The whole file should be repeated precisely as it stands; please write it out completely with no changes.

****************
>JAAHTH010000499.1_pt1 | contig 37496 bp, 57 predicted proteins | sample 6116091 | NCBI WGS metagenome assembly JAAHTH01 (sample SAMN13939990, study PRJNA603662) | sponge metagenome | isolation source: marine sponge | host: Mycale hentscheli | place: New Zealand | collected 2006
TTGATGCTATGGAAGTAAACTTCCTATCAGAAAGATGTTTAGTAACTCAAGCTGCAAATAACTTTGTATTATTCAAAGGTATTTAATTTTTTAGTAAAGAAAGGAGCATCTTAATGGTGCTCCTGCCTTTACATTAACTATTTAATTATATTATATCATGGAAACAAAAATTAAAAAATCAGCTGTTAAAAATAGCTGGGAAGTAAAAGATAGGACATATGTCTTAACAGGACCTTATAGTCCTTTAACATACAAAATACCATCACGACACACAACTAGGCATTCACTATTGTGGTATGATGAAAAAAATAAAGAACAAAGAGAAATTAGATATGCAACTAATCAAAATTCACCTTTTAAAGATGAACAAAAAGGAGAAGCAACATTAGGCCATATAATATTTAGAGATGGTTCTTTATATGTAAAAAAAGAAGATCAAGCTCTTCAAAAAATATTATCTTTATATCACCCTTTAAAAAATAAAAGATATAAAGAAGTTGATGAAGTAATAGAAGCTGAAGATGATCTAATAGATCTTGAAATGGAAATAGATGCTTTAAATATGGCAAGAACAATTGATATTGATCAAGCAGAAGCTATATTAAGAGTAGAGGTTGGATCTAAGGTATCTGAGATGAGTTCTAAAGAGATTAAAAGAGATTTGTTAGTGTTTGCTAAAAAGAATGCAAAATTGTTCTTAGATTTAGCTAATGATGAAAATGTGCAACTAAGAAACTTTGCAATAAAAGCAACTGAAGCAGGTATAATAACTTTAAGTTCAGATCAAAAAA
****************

>JAAHTH010000499.1_pt1 | contig 37496 bp, 57 predicted proteins | sample 6116091 | NCBI WGS metagenome assembly JAAHTH01 (sample SAMN13939990, study PRJNA603662) | sponge metagenome | isolation source: marine sponge | host: Mycale hentscheli | place: New Zealand | collected 2006
TTGATGCTATGGAAGTAAACTTCCTATCAGAAAGATGTTTAGTAACTCAAGCTGCAAATAACTTTGTATTATTCAAAGGTATTTAATTTTTTAGTAAAGAAAGGAGCATCTTAATGGTGCTCCTGCCTTTACATTAACTATTTAATTATATTATATCATGGAAACAAAAATTAAAAAATCAGCTGTTAAAAATAGCTGGGAAGTAAAAGATAGGACATATGTCTTAACAGGACCTTATAGTCCTTTAACATACAAAATACCATCACGACACACAACTAGGCATTCACTATTGTGGTATGATGAAAAAAATAAAGAACAAAGAGAAATTAGATATGCAACTAATCAAAATTCACCTTTTAAAGATGAACAAAAAGGAGAAGCAACATTAGGCCATATAATATTTAGAGATGGTTCTTTATATGTAAAAAAAGAAGATCAAGCTCTTCAAAAAATATTATCTTTATATCACCCTTTAAAAAATAAAAGATATAAAGAAGTTGATGAAGTAATAGAAGCTGAAGATGATCTAATAGATCTTGAAATGGAAATAGATGCTTTAAATATGGCAAGAACAATTGATATTGATCAAGCAGAAGCTATATTAAGAGTAGAGGTTGGATCTAAGGTATCTGAGATGAGTTCTAAAGAGATTAAAAGAGATTTGTTAGTGTTTGCTAAAAAGAATGCAAAATTGTTCTTAGATTTAGCTAATGATGAAAATGTGCAACTAAGAAACTTTGCAATAAAAGCAACTGAAGCAGGTATAATAACTTTAAGTTCAGATCAAAAAA